Science writer looks back on Alaska
Not too long ago, I passed a milestone that doesn’t really mean much, but is a nice round number. Twenty-five years ago, I drove a Ford Courier pickup from upstate New York to Fairbanks, Alaska. I rolled into town in August, started college in September, and have lived here ever since.
Twenty-five years isn’t such a long time, but it’s longer than I’ve lived anywhere else. Scientists consider one-quarter century a long-term study, and I wish I followed that professor’s advice long ago when she urged I stake out a forest plot and measure its changes through the years. And I should have picked up a few pounds of gold then when it was $326 per ounce instead of $1,600.
Other things have changed in 25 years. Back then, Canada had no Nunavut and Alaska had a Sheldon Point (now the village of Nunam Iqua). The oil tanker now known as Oriental Nicety plowed through Alaska waters with Exxon Valdez on its hull, soon to become famous.
I remember a few things vividly from that time. The scent of burned spruce was in the air on the lonely road to Alaska; 6.5 million acres of Alaska burned that summer, about six times Alaska’s yearly average of more than 1 million acres per year. Last summer, less than 300,000 acres burned.
After a few weeks in town, I watched on TV inside the University of Alaska Fairbanks’ Wood Center as a baseball trickled through Boston Red Sox first baseman Bill Buckner’s legs at a pivotal moment in the 1986 World Series. Outside, the ground was hardening on a chilly October night. A few years later, I felt the sting of my coldest-ever Alaska air; in January 1989, my home thermometer bottomed out at minus 56 degrees Fahrenheit. Even though it was right next to the wood stove, my dog’s water dish froze to the floor.
Despite a recent trend toward warmer temperatures in Alaska and elsewhere, the coldest calendar month I’ve experienced was January 2012, when Fairbanks’ average temperature was minus 27 degrees.
To my great disappointment, I was driving through Montana in 2002 when I heard on the radio of a magnitude 7.9 earthquake in Interior Alaska (where I was going). The Denali Fault Earthquake was one of only two Alaska earthquakes of magnitude 7 or greater in the past 25 years. Though I was here in December 2007, I have no story for the 7.2 earthquake in the western Aleutians, which was too far away to shake books from my shelves. I have, though, detected a few of the 1,382 earthquakes greater than magnitude 5 that have occurred in and near Alaska since 1986.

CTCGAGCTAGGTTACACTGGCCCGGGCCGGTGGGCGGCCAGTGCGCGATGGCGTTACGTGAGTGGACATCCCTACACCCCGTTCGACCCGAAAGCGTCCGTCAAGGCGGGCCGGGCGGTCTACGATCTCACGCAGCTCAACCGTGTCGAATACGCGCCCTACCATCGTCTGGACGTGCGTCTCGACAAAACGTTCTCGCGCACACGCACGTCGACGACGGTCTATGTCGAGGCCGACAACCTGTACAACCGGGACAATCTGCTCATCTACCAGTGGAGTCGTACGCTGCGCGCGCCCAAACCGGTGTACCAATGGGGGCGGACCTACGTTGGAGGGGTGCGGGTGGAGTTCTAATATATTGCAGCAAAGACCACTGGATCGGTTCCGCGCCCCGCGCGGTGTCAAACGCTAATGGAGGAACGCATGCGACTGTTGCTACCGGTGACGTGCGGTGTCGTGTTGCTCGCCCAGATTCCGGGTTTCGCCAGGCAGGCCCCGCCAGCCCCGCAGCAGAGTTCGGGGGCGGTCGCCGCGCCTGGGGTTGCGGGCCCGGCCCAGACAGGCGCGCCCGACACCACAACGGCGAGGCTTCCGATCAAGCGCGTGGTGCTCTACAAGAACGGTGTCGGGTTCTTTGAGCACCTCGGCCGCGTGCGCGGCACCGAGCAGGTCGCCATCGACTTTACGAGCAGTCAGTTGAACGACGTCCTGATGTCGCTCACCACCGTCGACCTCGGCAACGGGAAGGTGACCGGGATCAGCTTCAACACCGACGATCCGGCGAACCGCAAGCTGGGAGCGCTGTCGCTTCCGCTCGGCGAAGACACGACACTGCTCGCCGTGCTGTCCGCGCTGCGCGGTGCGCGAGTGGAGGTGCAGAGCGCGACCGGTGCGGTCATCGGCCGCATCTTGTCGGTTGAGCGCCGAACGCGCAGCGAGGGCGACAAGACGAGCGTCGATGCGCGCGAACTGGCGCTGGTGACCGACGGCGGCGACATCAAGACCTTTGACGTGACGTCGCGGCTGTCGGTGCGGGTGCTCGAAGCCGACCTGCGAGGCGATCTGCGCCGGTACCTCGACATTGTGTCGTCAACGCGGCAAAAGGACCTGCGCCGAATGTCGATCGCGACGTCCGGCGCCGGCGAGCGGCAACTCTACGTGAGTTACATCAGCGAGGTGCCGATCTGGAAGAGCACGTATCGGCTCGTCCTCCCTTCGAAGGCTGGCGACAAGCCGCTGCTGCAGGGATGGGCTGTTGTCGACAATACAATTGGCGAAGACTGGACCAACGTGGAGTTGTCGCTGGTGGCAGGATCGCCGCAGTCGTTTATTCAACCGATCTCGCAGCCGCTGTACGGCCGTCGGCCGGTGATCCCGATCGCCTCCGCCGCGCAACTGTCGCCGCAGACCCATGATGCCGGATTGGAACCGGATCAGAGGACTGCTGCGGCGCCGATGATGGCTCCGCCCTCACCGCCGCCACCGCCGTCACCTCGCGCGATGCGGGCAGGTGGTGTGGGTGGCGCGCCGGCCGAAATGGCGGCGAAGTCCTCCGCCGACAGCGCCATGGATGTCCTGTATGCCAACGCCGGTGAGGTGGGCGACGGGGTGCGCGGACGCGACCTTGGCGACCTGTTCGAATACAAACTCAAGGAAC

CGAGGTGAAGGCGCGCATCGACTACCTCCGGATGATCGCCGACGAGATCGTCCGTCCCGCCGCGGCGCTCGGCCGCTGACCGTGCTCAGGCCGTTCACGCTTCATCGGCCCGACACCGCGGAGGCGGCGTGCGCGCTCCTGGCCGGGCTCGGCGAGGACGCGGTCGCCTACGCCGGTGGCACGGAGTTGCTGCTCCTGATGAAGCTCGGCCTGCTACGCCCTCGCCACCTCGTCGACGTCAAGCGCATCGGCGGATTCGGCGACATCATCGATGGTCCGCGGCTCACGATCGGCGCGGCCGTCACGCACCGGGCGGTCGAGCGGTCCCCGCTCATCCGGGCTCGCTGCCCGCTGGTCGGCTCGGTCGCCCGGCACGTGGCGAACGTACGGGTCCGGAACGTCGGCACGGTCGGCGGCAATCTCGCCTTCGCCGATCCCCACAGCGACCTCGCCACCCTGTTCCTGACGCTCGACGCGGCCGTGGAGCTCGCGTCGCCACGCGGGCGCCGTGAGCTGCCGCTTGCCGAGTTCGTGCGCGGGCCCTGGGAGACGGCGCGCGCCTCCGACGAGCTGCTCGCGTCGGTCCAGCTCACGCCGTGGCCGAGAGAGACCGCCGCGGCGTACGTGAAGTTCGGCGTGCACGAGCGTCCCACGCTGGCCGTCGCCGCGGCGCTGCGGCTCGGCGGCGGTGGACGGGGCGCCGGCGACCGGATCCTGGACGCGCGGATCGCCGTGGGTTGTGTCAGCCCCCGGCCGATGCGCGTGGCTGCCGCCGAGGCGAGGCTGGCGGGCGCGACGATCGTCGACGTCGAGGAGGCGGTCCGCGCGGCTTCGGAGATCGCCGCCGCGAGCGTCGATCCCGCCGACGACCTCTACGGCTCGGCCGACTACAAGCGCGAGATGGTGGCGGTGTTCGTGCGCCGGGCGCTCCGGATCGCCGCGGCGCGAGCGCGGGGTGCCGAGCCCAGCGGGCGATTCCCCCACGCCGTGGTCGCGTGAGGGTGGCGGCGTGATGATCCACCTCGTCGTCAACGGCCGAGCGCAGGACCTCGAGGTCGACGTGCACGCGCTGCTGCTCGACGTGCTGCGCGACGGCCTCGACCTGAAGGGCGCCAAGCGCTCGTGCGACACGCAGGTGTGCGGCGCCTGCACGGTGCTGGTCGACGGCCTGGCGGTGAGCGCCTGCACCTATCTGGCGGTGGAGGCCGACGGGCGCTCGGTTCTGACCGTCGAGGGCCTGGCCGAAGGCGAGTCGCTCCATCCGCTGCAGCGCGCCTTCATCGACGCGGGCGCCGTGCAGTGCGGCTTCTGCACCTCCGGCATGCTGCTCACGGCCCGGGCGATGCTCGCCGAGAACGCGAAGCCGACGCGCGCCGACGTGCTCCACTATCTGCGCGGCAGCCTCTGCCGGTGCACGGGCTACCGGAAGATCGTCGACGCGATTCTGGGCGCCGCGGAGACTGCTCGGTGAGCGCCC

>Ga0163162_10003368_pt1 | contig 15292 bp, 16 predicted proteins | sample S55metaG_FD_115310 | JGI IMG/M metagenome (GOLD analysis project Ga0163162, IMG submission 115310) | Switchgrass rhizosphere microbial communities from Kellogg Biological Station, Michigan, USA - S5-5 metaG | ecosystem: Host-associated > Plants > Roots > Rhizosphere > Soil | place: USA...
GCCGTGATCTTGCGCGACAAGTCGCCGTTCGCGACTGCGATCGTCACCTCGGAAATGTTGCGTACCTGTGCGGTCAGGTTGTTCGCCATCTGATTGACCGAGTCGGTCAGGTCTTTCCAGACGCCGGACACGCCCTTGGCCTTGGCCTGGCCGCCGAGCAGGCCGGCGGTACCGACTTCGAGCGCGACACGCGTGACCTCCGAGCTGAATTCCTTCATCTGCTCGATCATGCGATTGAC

Alaska volcanoes have erupted 58 times since I’ve lived here; Mount Cleveland has blown 11 times in that span, but the most notable for their proximity to Anchorage have been Mount Spurr in 1992, Mount Redoubt in 1989 and 2009 and Augustine Volcano in 1986 and 2005. Ash from an Alaska volcano has never stranded me in an airport, but Kasatochi came close in 2008 when I traveled a few days after its ash cloud cancelled or delayed 44 flights in and out of Anchorage.
Alaska’s permafrost, as monitored in boreholes along the length of the trans-Alaska pipeline, has for the most part warmed in the last quarter century, leaving much of it in Interior Alaska within one degree of thawing. But, for some unknown reason, permafrost at the Yukon River Bridge and Livengood has become a bit cooler.
The first glacier I ever stepped on, the Canwell in the Alaska Range, is much smaller now than it was then. Glaciers worldwide have shrunk by about the height of a two-story house in the last 25 years, with Alaska glaciers among the biggest losers.
Alaska’s human population has increased at a lesser rate than the whole world, which has absorbed 2 billion new souls in the last quarter century (from 4.92 to 6.92 billion). Alaska is still home to more caribou than people, but we are catching up — there were 722,718 of us in 2011, compared to the 550,000 when I cleared the border station at Beaver Creek and chugged the few hundred miles to a new home.
(The Geophysical Institute of the University of Alaska Fairbanks, in cooperation with the UAF research community, provides this column as a public service. Ned Rozell is a science writer at the institute.)